Over the long years it took to write my book, this word would often ring in my head. It was not a simple self-recrimination; it came from an unforgettable essay by the great writer and Nobel Laureate Czeslaw Milosz, “The Lesson of the Baltics,” which begins with the author recalling an admonition from a friend:
“If you keep thinking about the Baltics and the camps, do you know what will happen to you?” Milosz’s friend asks. “You will use up the rest of your time to live and you will present yourself before Zeus; and the god, pointing his finger (here my friend gestured accusingly), will cry: ‘Idiot! You ruined your life by worrying about trifles!’”
Milosz admits that his friend has a point: “It is true that I cannot stop thinking about the Baltics.” But he had good reason for being preoccupied with their fate. Terrible crimes had been committed there, the murderers were still at large, and the records of their misdeeds were imperiled. In “The Lesson of the Baltics,” Milosz imagines a scholar of the future setting out to compile an archive of the horrific events of the twentieth century, only to find that the records have long ago been redacted, hidden, burned, shredded, deleted. The scholar realizes that “the emperors of today have drawn conclusions from this simple truth: whatever does not exist on paper, does not exist at all.”
It is partly for this reason that, for many years, I worked diligently to avoid the central concerns that animate my book, which chronicles the development of a new kind of historical erasure and exposes how law can be wielded to legitimize denial. I worried that too many of the documents I would require had been spirited away. And I feared that the thing motivating my research really was a trifle, as Milosz’s friend warns. In many ways, it is, compared to the staggering losses of the era from which it emerged. But I could not tear my mind away.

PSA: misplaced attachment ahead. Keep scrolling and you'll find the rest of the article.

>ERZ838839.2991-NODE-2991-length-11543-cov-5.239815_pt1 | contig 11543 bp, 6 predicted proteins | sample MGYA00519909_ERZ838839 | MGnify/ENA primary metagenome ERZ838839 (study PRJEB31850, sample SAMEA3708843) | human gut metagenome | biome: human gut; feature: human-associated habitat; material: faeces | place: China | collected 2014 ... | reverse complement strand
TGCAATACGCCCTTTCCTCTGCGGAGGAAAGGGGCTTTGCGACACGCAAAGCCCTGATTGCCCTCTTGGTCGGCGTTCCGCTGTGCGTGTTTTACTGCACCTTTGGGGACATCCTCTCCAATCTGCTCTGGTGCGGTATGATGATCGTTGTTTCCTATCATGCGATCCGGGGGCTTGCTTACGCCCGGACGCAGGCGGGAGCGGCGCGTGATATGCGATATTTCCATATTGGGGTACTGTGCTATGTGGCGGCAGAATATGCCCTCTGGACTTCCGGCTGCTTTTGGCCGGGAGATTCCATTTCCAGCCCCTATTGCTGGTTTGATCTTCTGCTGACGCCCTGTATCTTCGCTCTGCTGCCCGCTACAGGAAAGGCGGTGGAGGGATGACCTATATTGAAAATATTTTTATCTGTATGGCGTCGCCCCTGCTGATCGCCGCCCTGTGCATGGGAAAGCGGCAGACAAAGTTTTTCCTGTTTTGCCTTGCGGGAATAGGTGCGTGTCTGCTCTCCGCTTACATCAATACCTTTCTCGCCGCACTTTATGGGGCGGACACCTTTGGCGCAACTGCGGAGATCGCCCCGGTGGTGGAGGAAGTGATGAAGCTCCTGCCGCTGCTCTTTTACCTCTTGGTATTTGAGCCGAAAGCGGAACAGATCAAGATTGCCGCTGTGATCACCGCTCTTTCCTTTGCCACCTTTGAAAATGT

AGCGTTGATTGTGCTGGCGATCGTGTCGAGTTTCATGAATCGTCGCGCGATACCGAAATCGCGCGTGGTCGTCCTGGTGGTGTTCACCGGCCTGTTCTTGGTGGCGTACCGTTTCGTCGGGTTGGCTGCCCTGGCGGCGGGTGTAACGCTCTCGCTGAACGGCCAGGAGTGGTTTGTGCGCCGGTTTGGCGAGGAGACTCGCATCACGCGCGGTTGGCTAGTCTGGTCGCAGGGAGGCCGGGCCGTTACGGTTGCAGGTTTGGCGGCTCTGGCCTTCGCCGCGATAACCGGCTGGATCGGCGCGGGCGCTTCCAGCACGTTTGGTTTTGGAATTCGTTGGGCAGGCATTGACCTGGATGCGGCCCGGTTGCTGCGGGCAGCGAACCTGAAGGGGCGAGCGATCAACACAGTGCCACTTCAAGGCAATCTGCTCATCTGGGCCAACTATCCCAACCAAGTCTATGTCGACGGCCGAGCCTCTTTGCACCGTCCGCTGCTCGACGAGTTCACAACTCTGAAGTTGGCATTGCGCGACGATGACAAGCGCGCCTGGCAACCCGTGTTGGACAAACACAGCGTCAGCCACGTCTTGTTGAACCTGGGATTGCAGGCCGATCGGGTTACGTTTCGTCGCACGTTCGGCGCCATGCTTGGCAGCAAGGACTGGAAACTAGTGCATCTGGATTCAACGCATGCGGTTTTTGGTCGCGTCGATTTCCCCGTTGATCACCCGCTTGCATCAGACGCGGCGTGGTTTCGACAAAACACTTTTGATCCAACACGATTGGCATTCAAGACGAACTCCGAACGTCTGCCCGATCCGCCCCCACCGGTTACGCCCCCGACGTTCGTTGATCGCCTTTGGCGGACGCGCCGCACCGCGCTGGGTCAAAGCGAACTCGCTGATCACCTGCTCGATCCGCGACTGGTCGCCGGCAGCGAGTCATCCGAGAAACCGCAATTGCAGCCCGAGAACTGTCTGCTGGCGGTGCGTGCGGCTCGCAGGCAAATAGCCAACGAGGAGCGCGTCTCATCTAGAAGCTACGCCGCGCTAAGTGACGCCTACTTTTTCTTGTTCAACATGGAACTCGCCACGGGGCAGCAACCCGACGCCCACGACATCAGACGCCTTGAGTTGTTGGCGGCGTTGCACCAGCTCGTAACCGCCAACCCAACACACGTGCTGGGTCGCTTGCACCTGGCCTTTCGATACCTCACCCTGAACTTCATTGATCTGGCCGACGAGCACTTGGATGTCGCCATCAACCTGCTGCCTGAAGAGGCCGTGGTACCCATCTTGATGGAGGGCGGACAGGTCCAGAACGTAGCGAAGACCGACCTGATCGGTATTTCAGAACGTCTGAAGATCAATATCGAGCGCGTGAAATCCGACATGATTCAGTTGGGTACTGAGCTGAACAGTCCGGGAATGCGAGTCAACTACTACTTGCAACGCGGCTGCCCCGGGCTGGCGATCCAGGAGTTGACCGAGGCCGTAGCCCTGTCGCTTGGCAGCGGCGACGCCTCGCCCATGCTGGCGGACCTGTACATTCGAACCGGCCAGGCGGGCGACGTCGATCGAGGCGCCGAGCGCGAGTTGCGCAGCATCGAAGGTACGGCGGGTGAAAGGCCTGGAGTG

Come to This Court and Cry follows the evolution of an almost completely unknown criminal investigation unfolding in Latvia, a small, almost unknown country at the edge of what we call “Europe,” a country that, like its neighbors, has spent the last 700 years drifting “like flotsam,” as one writer put it, between great powers. The subject of the investigation is a man fifty-seven years dead, whose demise was far more spectacular than he deserved. His name was Herberts Cukurs. In 1965, he was assassinated by a team of Israeli Security Agents — he remains the only Nazi whom Mossad has admitted to having killed. After they kidnapped Adolf Eichmann, they sent one of the same agents back to South America to target Cukurs. On top of his body, they left an excerpt from the closing speech of Sir Hartley Shawcross, the chief British prosecutor at Nuremberg. He urged the judges to imagine that all of humanity stood before them in court, crying, “These are our laws, let them prevail!”
Call this case a trifle, call it a curiosity, call it a travesty. Perhaps it is all these things, but it is also so much more.
A few days after the assassination, the agents sent a telegram in the form of a verdict to German news wire agencies, informing them of the killing. The verdict was signed by “Those Who Will Never Forget.”